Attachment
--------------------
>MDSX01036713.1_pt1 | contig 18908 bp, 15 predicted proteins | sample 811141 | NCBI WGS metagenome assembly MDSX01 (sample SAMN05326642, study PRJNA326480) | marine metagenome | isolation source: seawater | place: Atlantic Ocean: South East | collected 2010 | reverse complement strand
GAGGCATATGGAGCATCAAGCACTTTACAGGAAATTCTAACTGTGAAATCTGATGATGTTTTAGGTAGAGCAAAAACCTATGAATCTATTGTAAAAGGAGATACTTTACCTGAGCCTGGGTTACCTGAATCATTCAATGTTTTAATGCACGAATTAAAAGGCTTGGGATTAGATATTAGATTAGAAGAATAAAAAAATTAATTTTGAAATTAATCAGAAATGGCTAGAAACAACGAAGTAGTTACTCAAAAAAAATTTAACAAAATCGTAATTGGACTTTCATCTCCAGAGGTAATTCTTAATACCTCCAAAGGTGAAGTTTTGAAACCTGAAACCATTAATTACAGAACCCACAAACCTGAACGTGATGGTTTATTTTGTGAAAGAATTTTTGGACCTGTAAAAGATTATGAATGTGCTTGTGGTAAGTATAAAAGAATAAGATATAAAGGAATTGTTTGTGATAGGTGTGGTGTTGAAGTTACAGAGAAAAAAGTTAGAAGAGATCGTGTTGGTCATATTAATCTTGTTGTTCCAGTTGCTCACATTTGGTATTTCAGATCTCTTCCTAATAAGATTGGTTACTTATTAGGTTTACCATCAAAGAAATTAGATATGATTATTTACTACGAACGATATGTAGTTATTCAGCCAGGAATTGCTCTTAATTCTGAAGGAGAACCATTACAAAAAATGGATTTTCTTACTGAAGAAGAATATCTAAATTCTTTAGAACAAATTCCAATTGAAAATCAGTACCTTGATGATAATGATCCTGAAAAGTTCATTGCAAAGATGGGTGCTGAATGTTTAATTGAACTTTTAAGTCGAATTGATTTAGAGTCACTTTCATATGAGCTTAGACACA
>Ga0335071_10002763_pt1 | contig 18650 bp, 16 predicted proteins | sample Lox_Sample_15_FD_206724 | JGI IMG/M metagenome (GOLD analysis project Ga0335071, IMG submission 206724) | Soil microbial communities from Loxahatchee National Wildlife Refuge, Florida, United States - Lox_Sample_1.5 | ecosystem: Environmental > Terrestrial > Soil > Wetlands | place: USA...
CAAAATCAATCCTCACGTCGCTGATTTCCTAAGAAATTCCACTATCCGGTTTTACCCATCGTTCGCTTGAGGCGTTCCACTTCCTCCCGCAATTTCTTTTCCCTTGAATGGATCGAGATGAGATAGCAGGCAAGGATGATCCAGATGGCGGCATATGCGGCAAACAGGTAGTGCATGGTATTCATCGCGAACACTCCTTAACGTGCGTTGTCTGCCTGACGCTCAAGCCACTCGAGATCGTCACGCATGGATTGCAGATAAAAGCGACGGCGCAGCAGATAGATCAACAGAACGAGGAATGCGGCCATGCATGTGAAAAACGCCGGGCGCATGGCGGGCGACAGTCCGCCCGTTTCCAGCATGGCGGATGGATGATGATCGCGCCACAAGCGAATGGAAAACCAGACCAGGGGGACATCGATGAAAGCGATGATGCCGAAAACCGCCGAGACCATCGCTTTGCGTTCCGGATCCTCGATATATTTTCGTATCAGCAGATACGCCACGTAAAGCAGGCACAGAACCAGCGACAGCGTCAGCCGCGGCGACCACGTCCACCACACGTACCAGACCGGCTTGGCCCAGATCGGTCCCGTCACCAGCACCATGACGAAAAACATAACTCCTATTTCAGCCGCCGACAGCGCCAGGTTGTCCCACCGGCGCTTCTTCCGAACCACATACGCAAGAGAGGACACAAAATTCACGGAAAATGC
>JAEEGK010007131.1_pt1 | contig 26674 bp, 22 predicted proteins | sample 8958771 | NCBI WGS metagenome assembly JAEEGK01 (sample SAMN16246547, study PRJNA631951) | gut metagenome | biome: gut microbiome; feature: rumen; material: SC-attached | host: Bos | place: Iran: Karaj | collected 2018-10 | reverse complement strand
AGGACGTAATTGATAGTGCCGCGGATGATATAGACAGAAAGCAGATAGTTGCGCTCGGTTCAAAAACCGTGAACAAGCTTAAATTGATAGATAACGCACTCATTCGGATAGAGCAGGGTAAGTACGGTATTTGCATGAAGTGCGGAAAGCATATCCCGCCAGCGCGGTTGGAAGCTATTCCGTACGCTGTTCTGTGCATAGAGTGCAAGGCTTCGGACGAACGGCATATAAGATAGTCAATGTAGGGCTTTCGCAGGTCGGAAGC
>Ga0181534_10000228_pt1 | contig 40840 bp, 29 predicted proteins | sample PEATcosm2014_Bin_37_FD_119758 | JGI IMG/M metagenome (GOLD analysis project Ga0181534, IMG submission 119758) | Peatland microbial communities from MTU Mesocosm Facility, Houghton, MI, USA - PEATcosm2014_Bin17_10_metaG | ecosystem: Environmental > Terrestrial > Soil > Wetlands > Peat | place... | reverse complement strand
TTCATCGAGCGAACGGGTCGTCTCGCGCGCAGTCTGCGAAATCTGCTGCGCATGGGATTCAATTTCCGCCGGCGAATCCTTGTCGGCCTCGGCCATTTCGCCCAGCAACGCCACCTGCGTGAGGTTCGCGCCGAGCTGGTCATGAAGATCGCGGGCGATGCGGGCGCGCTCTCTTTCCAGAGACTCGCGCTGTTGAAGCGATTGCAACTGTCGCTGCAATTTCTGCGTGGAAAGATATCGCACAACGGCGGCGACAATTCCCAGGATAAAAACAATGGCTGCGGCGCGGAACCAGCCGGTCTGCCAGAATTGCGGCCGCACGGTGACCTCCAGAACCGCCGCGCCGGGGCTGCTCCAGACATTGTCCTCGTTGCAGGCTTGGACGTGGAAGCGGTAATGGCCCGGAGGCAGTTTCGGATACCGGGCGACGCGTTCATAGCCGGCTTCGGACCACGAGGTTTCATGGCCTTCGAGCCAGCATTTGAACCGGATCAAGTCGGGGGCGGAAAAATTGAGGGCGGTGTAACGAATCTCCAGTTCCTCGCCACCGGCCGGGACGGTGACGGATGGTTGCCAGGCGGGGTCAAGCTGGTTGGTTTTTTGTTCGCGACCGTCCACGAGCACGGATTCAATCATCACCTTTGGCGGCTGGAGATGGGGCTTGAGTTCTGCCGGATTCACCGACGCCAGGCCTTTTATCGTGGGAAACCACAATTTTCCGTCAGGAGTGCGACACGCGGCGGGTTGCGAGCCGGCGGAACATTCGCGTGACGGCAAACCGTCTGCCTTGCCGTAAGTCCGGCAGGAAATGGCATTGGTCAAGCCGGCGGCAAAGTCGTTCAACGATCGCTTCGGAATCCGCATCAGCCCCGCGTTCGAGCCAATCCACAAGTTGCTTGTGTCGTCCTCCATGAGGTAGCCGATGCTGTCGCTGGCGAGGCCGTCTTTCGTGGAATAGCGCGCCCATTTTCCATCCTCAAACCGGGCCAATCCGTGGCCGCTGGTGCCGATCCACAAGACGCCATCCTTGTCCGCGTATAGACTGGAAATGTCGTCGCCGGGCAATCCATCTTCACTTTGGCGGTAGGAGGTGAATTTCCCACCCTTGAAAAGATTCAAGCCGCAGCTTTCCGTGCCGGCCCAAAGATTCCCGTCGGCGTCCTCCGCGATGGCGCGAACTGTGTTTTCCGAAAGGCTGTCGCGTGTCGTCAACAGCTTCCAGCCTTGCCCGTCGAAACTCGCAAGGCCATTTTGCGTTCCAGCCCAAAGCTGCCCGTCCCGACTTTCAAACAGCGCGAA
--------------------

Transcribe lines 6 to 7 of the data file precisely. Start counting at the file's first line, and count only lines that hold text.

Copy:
AGGACGTAATTGATAGTGCCGCGGATGATATAGACAGAAAGCAGATAGTTGCGCTCGGTTCAAAAACCGTGAACAAGCTTAAATTGATAGATAACGCACTCATTCGGATAGAGCAGGGTAAGTACGGTATTTGCATGAAGTGCGGAAAGCATATCCCGCCAGCGCGGTTGGAAGCTATTCCGTACGCTGTTCTGTGCATAGAGTGCAAGGCTTCGGACGAACGGCATATAAGATAGTCAATGTAGGGCTTTCGCAGGTCGGAAGC
>Ga0181534_10000228_pt1 | contig 40840 bp, 29 predicted proteins | sample PEATcosm2014_Bin_37_FD_119758 | JGI IMG/M metagenome (GOLD analysis project Ga0181534, IMG submission 119758) | Peatland microbial communities from MTU Mesocosm Facility, Houghton, MI, USA - PEATcosm2014_Bin17_10_metaG | ecosystem: Environmental > Terrestrial > Soil > Wetlands > Peat | place... | reverse complement strand